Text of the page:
Count me out if VIA trains go to Agincourt or Mount Royal.

In Europe, stations downtown allows maximum interconnectivity with local transit and facilitates rail travel for the most people.
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  #177  
Old Posted Feb 13, 2019, 3:22 PM
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Originally Posted by lrt's friend View Post
I do not know how there is any benefit to move VIA out of downtown Montreal or Toronto. The selling point of VIA is direct service to downtown. It is a flaw of the location of Ottawa's station even with the opening of the Confederation Line. It should not be necessary to use local commuter trains, which may be very crowded, with luggage in hand in order to reach downtown hotels and attractions.

Count me out if VIA trains go to Agincourt or Mount Royal.

In Europe, stations downtown allows maximum interconnectivity with local transit and facilitates rail travel for the most people.
The benefit is a significant time savings without spending many billions on tunnels.

European train stations are not “downtown” (however you want to define that) they are somewhere in the central part of the city and people need to take further transportation once they get to the station. Mount Royal is comparable to most European central stations.
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  #178  
Old Posted Feb 13, 2019, 3:40 PM
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Originally Posted by acottawa View Post
The benefit is a significant time savings without spending many billions on tunnels.
And with REM, a fast, frequent connection to downtown would be available.

Quote:
European train stations are not “downtown” (however you want to define that) they are somewhere in the central part of the city and people need to take further transportation once they get to the station. Mount Royal is comparable to most European central stations.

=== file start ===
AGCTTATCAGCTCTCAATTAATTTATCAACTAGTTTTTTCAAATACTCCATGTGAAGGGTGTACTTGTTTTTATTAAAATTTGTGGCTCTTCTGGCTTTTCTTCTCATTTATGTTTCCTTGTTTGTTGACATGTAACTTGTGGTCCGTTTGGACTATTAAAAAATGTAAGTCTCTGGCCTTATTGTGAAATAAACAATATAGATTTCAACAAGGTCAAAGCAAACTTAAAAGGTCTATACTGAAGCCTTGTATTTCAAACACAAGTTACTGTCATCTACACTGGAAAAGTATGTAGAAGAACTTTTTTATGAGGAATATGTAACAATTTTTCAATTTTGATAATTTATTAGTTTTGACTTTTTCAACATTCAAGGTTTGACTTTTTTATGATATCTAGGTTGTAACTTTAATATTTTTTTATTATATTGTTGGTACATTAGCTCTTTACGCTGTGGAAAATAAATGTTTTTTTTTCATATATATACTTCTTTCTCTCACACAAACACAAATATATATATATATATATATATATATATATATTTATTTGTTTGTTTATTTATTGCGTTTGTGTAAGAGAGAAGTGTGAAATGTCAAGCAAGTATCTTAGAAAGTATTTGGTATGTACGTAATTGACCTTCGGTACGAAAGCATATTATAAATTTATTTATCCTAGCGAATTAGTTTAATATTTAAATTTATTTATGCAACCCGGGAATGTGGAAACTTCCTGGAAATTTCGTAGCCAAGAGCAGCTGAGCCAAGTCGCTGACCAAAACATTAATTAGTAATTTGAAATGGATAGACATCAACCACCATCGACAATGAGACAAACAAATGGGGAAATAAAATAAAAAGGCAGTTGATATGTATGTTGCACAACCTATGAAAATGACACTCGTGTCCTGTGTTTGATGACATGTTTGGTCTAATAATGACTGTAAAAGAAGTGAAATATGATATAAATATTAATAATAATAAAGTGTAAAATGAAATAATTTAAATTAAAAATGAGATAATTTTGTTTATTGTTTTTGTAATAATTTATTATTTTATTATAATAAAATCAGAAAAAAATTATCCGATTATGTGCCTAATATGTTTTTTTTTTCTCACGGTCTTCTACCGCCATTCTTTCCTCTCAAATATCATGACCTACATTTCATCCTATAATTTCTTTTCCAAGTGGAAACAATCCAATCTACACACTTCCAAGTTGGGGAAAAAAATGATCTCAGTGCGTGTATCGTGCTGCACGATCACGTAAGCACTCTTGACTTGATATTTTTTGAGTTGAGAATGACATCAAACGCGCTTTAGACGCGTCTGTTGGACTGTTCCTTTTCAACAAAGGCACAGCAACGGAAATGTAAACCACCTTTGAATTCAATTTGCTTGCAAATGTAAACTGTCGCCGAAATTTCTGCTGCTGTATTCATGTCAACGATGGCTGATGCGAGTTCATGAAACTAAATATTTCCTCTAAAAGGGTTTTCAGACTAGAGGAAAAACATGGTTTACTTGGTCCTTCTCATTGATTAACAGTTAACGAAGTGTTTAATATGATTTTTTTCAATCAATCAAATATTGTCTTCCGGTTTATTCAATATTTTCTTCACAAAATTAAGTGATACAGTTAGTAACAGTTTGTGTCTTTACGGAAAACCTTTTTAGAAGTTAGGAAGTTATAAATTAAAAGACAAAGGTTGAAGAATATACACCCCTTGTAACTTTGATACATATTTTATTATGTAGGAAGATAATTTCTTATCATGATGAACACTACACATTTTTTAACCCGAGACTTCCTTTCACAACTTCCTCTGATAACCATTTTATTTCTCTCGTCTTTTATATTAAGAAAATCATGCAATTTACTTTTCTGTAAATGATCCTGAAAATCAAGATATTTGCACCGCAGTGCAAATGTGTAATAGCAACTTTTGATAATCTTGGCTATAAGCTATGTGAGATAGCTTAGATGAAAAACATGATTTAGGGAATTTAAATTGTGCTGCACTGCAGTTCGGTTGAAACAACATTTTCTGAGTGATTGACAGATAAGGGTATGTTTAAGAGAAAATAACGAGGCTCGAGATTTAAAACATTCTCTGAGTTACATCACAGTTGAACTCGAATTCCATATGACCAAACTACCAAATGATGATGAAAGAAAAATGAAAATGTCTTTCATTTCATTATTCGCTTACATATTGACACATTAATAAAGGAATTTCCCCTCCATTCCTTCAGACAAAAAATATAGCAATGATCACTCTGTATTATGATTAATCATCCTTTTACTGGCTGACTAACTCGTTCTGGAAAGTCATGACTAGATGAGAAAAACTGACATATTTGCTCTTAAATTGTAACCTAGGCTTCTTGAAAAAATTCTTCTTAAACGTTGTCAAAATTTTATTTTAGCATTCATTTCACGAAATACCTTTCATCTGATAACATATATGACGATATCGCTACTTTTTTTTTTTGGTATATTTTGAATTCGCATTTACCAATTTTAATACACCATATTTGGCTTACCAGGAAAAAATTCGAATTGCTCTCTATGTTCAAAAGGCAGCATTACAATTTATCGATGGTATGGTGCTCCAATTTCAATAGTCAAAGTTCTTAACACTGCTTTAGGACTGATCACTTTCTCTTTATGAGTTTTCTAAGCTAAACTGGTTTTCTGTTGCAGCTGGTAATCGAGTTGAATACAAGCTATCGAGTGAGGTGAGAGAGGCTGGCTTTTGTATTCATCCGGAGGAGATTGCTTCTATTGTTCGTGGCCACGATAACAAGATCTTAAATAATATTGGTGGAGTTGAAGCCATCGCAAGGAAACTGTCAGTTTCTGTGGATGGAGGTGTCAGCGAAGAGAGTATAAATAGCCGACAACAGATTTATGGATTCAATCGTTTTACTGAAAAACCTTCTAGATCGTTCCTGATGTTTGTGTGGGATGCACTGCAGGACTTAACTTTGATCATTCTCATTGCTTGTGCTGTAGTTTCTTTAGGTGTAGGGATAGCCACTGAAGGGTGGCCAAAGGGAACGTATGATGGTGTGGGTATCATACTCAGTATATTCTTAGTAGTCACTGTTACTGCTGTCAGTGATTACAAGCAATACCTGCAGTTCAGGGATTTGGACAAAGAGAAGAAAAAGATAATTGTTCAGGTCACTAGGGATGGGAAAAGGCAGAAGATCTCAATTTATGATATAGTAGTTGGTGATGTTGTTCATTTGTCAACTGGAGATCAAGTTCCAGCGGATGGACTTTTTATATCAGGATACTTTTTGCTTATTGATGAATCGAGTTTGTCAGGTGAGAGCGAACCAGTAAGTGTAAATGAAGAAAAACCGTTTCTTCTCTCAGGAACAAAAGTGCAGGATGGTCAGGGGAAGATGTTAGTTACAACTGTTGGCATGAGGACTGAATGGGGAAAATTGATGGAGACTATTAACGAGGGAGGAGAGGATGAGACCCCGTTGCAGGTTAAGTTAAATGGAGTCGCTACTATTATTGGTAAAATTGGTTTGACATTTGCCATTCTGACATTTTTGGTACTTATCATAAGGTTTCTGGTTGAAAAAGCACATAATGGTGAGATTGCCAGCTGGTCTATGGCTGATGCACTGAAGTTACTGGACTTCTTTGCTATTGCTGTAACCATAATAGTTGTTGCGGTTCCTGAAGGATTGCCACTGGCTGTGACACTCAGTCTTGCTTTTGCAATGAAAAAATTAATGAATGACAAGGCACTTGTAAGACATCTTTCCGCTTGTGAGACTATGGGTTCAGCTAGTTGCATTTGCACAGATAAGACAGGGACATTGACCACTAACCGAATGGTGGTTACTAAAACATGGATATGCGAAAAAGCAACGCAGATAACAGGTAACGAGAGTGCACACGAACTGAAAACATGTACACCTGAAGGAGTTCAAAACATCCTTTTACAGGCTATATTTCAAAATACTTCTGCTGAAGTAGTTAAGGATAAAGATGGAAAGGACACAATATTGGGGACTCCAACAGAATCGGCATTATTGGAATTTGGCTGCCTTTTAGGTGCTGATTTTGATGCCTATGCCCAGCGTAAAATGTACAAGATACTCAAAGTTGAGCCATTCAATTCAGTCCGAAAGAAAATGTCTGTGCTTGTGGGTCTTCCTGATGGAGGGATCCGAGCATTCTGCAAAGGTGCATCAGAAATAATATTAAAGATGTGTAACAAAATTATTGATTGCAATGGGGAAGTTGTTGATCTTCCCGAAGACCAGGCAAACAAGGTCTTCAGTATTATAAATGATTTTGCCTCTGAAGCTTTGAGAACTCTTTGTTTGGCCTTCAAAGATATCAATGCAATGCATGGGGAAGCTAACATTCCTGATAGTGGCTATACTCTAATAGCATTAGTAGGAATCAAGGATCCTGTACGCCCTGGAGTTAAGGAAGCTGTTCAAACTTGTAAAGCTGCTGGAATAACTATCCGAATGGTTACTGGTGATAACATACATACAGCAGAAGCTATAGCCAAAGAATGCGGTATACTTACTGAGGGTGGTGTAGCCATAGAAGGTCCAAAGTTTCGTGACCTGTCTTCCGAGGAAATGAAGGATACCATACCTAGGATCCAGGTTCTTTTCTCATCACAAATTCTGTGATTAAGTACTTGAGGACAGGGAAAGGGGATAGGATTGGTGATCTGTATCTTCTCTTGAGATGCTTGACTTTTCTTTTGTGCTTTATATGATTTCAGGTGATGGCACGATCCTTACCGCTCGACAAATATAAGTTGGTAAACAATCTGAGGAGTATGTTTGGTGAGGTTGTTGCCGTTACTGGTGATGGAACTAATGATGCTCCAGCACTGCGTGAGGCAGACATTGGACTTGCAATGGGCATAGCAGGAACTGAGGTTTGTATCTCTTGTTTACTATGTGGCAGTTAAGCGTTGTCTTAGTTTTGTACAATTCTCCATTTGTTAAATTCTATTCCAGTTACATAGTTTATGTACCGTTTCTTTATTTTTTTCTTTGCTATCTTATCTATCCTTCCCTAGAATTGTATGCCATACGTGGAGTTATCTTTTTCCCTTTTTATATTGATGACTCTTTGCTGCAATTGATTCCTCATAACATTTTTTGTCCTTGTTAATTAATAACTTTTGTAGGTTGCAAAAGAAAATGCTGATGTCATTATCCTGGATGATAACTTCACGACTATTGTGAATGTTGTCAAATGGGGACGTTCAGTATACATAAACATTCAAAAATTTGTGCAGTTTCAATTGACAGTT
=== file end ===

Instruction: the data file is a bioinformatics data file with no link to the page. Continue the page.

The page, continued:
It really depends on the city, but what you are saying is often true. Certainly in a large city, it is rare for the station to be within walking distance of your final destination so a transfer is necessary. In fact, many European cities have multiple stations for intercity trains in different directions, so a transfer could mean changing stations.

In Brussels for example, the intercity and high speed trains don't stop at their Central Station, but a free transfer (with an intercity ticket) was available to take a different train from Midi Station to Central Station. It is very fast and easy to do. When I was there last summer, there was a rail strike and they were apologizing because the trains were only every 15 minutes as a result. No issues of overcrowding though.

Last edited by roger1818; Feb 13, 2019 at 3:46 PM. Reason: Added example
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  #179  
Old Posted Feb 13, 2019, 3:56 PM
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Every method of transportation has its optimal zone of efficiency with respect to passengers carried vs. time vs. total cost (incl. fuel use).

A train tends to work best with high passenger loads (ipso facto: large population centres) between semi-distant urban centres (say, 200-800km apart). Trains are heavy, so stopping and starting require lots of fuel and having few passengers means the cost per passenger balloons.

An intercity coach works best between smaller centres or between a smaller centre and a larger one. It is much more flexible with respect to routing too.

I'd say the lack of a unified transportation network is the biggest problem. Within a province or region it tends not to be too bad (though not good), but between regions is a pain.

VIA's problem is that its mandate is stuck on trains. When all you're given is a hammer, everything looks like a nail.

VIA needs to be more diverse, in both method of transportation and the ability to coordinate with other public entities and private sector operations.

If someone from Halifax could take Maritime Bus to Quebec City and then connect to VIA rail from there to Toronto seamlessly, it might be a more viable option than an airplane or car.
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  #180  
Old Posted Feb 13, 2019, 4:03 PM
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VIA moving out of downtown would be very, very, very, very, very, very stupid and shortsighted. And stupid.